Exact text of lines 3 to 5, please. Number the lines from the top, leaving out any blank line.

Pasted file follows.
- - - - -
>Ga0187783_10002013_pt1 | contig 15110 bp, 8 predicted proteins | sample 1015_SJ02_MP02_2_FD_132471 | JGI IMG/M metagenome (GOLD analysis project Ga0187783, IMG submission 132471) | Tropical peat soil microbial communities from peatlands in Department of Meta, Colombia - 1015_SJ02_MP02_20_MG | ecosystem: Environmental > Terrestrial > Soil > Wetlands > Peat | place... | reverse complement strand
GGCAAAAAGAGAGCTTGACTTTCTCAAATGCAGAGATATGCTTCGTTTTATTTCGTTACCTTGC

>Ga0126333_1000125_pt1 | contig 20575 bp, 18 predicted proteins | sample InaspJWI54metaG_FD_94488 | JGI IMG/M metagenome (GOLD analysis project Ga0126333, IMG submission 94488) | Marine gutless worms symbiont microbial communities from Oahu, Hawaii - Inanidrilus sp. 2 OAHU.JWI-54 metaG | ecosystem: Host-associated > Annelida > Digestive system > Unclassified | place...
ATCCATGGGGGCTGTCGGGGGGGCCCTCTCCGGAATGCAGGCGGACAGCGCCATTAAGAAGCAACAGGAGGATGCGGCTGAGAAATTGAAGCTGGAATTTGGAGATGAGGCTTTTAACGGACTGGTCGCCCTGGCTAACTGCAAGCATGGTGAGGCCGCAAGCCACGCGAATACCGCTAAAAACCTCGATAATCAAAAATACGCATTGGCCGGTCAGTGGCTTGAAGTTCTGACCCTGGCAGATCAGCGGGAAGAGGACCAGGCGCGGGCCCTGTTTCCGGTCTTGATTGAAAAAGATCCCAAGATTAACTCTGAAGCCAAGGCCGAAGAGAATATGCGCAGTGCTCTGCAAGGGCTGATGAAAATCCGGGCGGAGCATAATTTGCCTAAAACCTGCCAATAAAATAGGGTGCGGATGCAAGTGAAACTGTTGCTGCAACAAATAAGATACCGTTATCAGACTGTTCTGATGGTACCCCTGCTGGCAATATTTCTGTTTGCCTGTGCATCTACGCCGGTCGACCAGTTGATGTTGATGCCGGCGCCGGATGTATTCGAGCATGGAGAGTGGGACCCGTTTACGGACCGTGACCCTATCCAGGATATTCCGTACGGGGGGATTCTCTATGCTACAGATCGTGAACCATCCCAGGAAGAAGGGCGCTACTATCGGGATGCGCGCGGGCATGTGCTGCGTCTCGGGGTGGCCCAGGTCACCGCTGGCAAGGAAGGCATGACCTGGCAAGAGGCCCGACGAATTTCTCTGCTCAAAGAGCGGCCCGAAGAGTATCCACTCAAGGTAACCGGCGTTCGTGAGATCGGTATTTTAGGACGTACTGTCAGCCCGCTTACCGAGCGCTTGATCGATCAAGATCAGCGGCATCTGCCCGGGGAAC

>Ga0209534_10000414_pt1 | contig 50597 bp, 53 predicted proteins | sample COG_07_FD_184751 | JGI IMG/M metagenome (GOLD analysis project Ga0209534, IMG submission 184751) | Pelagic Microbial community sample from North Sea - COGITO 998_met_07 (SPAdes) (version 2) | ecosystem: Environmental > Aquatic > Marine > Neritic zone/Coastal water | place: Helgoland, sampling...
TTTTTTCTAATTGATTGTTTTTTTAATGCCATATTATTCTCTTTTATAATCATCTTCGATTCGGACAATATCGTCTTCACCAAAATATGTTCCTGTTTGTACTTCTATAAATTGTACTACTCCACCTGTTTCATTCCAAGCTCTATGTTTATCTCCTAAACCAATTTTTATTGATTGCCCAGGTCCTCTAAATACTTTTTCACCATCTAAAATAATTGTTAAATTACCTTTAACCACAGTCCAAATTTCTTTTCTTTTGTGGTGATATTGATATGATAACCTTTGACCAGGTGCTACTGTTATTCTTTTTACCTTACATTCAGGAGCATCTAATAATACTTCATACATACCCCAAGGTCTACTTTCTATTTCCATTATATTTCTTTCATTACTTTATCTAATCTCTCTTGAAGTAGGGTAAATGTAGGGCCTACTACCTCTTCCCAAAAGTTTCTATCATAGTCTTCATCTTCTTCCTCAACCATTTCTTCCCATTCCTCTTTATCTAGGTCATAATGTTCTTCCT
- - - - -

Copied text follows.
>Ga0126333_1000125_pt1 | contig 20575 bp, 18 predicted proteins | sample InaspJWI54metaG_FD_94488 | JGI IMG/M metagenome (GOLD analysis project Ga0126333, IMG submission 94488) | Marine gutless worms symbiont microbial communities from Oahu, Hawaii - Inanidrilus sp. 2 OAHU.JWI-54 metaG | ecosystem: Host-associated > Annelida > Digestive system > Unclassified | place...
ATCCATGGGGGCTGTCGGGGGGGCCCTCTCCGGAATGCAGGCGGACAGCGCCATTAAGAAGCAACAGGAGGATGCGGCTGAGAAATTGAAGCTGGAATTTGGAGATGAGGCTTTTAACGGACTGGTCGCCCTGGCTAACTGCAAGCATGGTGAGGCCGCAAGCCACGCGAATACCGCTAAAAACCTCGATAATCAAAAATACGCATTGGCCGGTCAGTGGCTTGAAGTTCTGACCCTGGCAGATCAGCGGGAAGAGGACCAGGCGCGGGCCCTGTTTCCGGTCTTGATTGAAAAAGATCCCAAGATTAACTCTGAAGCCAAGGCCGAAGAGAATATGCGCAGTGCTCTGCAAGGGCTGATGAAAATCCGGGCGGAGCATAATTTGCCTAAAACCTGCCAATAAAATAGGGTGCGGATGCAAGTGAAACTGTTGCTGCAACAAATAAGATACCGTTATCAGACTGTTCTGATGGTACCCCTGCTGGCAATATTTCTGTTTGCCTGTGCATCTACGCCGGTCGACCAGTTGATGTTGATGCCGGCGCCGGATGTATTCGAGCATGGAGAGTGGGACCCGTTTACGGACCGTGACCCTATCCAGGATATTCCGTACGGGGGGATTCTCTATGCTACAGATCGTGAACCATCCCAGGAAGAAGGGCGCTACTATCGGGATGCGCGCGGGCATGTGCTGCGTCTCGGGGTGGCCCAGGTCACCGCTGGCAAGGAAGGCATGACCTGGCAAGAGGCCCGACGAATTTCTCTGCTCAAAGAGCGGCCCGAAGAGTATCCACTCAAGGTAACCGGCGTTCGTGAGATCGGTATTTTAGGACGTACTGTCAGCCCGCTTACCGAGCGCTTGATCGATCAAGATCAGCGGCATCTGCCCGGGGAAC

>Ga0209534_10000414_pt1 | contig 50597 bp, 53 predicted proteins | sample COG_07_FD_184751 | JGI IMG/M metagenome (GOLD analysis project Ga0209534, IMG submission 184751) | Pelagic Microbial community sample from North Sea - COGITO 998_met_07 (SPAdes) (version 2) | ecosystem: Environmental > Aquatic > Marine > Neritic zone/Coastal water | place: Helgoland, sampling...